City of Fenton searches for alternatives to expensive water softening process

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The city of Fenton is in the process of cutting costs in the city’s water softening process. Water softening occurs when water treatment facilities use lime, or calcium hydroxide, to remove heavy metals and other excessive minerals that encourage scaling and algal blooms. In order to remove the lime, Fenton City Manager Lynn Maryland said the city has been considering new options, especially regarding transportation, which is the most expensive part of the water treatment process.

During treatment, groundwater is drawn into monitor wells, where the water undergoes aeration to remove dissolved gasses, followed by a chlorine treatment and then lime. The byproduct of this is process is described as lime “sludge.” All water treatment facilities are required to keep this sludge from reentering into local streams and rivers.

“This byproduct then is taken and put into lagoons in order to not contaminate the groundwater,” said Stephen Guy, the Water Superintendent of Fenton.

City Manager Lynn Maryland is responsible for all city operations including soil and water, and deals with costs and funding. While some of the sludge is taken to these lagoons, some of it also gets reused at local farms to balance the acidity of the soil.

“We hire a company to take away the lime sludge and haul it away to farmers’ fields to be repurposed for pH in the soil. Although it gets reused, it’s still expensive to get removed and is the main thing we have to work around when it comes to budgeting,” Maryland said.

In 2015, Fenton used a total of 650 tons of lime to treat the waterways, which cost more than $150,000, including about $45,000 for lime removal. In 2023, Fenton used a total of 548 tons of lime, which cost $243,000, including $125,000 for removal. In 2023 Fenton used less lime because less water was treated, but the cost of lime increased by 40%.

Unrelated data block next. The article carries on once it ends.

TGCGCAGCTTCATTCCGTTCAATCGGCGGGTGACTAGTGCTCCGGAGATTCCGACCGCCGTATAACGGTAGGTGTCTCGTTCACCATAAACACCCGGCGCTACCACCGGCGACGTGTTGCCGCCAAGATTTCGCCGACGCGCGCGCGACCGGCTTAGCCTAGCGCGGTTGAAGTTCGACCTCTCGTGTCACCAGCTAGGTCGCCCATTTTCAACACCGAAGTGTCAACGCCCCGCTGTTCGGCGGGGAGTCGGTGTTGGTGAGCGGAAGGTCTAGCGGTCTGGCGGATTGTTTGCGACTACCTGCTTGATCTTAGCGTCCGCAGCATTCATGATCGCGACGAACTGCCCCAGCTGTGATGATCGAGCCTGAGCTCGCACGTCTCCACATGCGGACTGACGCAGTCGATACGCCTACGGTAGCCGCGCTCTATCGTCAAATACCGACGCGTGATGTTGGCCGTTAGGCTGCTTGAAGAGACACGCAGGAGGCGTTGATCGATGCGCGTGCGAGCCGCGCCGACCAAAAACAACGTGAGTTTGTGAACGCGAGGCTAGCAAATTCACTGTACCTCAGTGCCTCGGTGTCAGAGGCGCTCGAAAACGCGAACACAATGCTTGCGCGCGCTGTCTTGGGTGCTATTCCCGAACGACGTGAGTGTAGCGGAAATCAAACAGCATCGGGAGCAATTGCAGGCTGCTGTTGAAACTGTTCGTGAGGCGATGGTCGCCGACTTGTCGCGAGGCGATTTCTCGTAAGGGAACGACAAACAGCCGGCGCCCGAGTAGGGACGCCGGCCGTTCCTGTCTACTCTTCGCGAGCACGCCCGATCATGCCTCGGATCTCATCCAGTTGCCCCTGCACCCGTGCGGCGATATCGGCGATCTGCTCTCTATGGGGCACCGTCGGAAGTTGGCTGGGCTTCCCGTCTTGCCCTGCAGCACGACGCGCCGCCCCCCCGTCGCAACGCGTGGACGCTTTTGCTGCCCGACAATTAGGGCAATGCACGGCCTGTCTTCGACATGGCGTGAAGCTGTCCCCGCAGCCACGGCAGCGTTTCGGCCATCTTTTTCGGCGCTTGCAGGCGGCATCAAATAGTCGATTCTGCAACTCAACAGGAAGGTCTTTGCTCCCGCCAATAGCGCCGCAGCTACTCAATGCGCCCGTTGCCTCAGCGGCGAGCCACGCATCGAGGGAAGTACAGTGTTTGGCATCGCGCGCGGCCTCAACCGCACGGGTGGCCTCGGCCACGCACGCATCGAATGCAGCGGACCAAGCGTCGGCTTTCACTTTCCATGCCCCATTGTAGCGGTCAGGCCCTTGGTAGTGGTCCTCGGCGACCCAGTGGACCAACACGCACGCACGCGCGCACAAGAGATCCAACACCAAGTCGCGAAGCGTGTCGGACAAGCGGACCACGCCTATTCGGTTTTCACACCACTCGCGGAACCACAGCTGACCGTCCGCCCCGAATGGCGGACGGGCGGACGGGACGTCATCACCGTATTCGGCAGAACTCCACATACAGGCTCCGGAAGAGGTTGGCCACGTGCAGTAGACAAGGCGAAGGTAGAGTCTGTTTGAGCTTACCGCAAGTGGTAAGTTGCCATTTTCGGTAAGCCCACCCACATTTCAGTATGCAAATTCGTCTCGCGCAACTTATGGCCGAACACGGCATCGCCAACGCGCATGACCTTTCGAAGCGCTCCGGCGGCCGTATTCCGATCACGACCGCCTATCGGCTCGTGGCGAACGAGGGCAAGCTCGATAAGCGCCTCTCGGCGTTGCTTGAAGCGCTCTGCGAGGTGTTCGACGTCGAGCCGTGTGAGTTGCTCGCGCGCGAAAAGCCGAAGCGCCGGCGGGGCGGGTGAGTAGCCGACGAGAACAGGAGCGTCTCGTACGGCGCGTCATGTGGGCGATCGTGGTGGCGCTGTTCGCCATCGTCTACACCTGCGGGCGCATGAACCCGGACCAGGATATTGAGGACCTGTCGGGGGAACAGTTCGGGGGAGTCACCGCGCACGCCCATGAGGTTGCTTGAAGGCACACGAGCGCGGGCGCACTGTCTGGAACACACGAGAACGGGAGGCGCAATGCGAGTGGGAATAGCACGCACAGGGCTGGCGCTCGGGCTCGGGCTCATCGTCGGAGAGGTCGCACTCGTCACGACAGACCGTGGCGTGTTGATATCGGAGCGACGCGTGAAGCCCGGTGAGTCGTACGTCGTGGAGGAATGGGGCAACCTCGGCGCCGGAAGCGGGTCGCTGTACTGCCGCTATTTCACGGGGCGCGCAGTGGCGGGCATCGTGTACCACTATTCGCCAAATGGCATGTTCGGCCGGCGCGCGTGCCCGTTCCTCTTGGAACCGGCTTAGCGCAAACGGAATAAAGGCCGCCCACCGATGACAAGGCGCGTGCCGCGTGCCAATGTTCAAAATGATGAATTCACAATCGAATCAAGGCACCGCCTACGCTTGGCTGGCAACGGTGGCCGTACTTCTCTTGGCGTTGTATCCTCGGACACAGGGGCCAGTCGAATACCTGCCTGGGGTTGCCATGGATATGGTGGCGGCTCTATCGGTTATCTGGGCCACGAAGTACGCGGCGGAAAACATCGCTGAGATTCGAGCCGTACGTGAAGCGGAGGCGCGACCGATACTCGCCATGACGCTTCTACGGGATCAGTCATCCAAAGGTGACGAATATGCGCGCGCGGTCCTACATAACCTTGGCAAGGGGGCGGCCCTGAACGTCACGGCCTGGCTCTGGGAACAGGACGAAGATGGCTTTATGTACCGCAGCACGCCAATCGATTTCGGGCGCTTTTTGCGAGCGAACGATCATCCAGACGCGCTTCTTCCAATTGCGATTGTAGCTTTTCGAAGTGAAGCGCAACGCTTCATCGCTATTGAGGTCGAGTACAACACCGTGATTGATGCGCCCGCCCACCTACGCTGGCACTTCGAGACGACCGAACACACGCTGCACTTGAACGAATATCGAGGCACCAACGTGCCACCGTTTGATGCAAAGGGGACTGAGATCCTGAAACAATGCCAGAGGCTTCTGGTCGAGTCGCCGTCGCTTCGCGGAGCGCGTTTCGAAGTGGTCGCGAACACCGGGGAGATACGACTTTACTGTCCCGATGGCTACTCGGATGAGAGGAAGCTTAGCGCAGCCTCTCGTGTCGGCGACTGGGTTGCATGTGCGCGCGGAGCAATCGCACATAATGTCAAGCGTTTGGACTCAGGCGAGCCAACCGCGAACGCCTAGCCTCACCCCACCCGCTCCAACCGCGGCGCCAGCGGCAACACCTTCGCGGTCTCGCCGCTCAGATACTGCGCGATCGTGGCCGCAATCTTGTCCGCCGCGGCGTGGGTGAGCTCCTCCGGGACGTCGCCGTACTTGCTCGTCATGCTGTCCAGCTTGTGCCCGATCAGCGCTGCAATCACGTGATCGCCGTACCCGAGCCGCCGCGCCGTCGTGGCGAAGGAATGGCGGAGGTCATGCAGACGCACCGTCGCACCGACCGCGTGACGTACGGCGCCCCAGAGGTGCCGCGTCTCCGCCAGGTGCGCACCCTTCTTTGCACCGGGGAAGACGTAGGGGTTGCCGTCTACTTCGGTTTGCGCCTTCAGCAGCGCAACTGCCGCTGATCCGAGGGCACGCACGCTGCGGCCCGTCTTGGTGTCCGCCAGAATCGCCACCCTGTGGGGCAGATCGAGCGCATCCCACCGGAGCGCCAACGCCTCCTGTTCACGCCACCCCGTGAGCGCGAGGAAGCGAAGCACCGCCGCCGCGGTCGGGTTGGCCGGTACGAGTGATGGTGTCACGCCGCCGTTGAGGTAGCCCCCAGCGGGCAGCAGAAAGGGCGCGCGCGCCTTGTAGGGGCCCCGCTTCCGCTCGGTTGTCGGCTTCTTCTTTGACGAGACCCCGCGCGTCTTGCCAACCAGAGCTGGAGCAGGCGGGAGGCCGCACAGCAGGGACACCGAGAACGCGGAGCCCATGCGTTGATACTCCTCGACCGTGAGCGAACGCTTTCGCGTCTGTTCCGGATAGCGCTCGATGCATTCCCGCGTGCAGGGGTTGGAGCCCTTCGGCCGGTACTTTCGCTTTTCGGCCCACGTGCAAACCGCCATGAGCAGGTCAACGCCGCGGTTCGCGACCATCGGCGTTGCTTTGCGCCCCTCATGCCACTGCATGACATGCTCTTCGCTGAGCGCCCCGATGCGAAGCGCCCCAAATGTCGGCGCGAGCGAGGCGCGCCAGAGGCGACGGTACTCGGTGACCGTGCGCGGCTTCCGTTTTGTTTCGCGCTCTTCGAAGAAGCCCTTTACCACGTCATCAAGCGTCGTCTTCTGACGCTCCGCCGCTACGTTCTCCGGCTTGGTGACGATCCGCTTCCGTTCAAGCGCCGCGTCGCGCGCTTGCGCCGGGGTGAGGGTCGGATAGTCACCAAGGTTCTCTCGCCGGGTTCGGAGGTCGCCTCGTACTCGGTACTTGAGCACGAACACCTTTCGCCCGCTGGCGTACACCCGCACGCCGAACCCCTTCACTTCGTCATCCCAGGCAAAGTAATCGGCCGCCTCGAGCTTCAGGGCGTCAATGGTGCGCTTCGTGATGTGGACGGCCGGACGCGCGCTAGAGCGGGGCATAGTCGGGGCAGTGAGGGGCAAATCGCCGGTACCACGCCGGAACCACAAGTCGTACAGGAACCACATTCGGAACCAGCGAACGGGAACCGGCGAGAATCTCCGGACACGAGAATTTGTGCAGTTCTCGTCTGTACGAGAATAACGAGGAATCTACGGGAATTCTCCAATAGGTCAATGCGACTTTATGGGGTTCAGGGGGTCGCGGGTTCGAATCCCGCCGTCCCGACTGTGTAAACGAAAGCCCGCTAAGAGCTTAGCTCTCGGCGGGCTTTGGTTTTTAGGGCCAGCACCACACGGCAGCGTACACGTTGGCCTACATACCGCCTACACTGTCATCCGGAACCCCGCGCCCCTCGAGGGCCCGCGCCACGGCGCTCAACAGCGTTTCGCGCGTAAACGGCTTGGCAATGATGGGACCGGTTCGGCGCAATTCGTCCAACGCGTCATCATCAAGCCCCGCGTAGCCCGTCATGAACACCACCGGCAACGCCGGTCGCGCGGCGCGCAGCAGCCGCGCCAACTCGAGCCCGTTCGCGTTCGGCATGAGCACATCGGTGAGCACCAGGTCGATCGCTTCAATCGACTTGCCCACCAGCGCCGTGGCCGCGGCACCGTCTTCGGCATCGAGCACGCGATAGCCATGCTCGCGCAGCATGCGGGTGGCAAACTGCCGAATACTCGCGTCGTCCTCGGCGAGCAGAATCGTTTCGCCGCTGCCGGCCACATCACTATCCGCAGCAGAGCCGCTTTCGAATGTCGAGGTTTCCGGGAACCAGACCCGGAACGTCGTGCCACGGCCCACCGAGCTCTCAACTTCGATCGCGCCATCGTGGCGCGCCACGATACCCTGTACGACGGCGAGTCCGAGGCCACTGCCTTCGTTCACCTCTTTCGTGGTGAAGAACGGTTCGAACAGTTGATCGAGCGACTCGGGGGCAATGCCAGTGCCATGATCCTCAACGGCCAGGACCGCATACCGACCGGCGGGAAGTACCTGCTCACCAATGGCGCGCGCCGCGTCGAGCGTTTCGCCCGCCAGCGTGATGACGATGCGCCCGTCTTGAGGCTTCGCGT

In 2008, the cost of transporting the sludge to only two lagoons was $225,000. Since then, Stephen Guy committed extensive research to get the cost down to $175,000, but he is still looking for ways to lower that number, as it’s steadily increasing as the years go by. The recent increase was caused due to competition between multiple companies, which eventually caused others to back out of the contract, making it hard to find a lower price.

Robin DeWyre, a certified professional geologist and Vice President of WSP, a sustainable engineering firm, is experienced in testing soil and groundwater for contaminants around landfills and is responsible for attaining and handling the permit necessary to use the lime chemical placed into the facility’s monitoring wells, which are used to assess the softening process.

“The permit is in place so that the state agency can track the discharge, they have a permit application where we provide the state with information of processes and what the chemical makeup is, making sure you’re not contaminating the ground,” DeWyre said.

Once that permit is attained, they must do affluent tests monthly, reporting what they discharge at the plant and quarterly reports on monitoring wells.

The water processing center for Fenton covers extensive amounts of land. Courtesy City of Fenton

The Water Department of Fenton, as well as neighboring cities including the Lansing Board of Water and Light, are trying to come up with alternatives to using the lime in order to decrease the cost of the process. Fenton has applied for a grant for studies to find a different and more environmentally friendly water softening processes. 

As of now, the lime removal costs could be as much as $500,00, so if the grant doesn’t come through, taxpayers within the Fenton Water Department will pay for the rising cost of lime removal.

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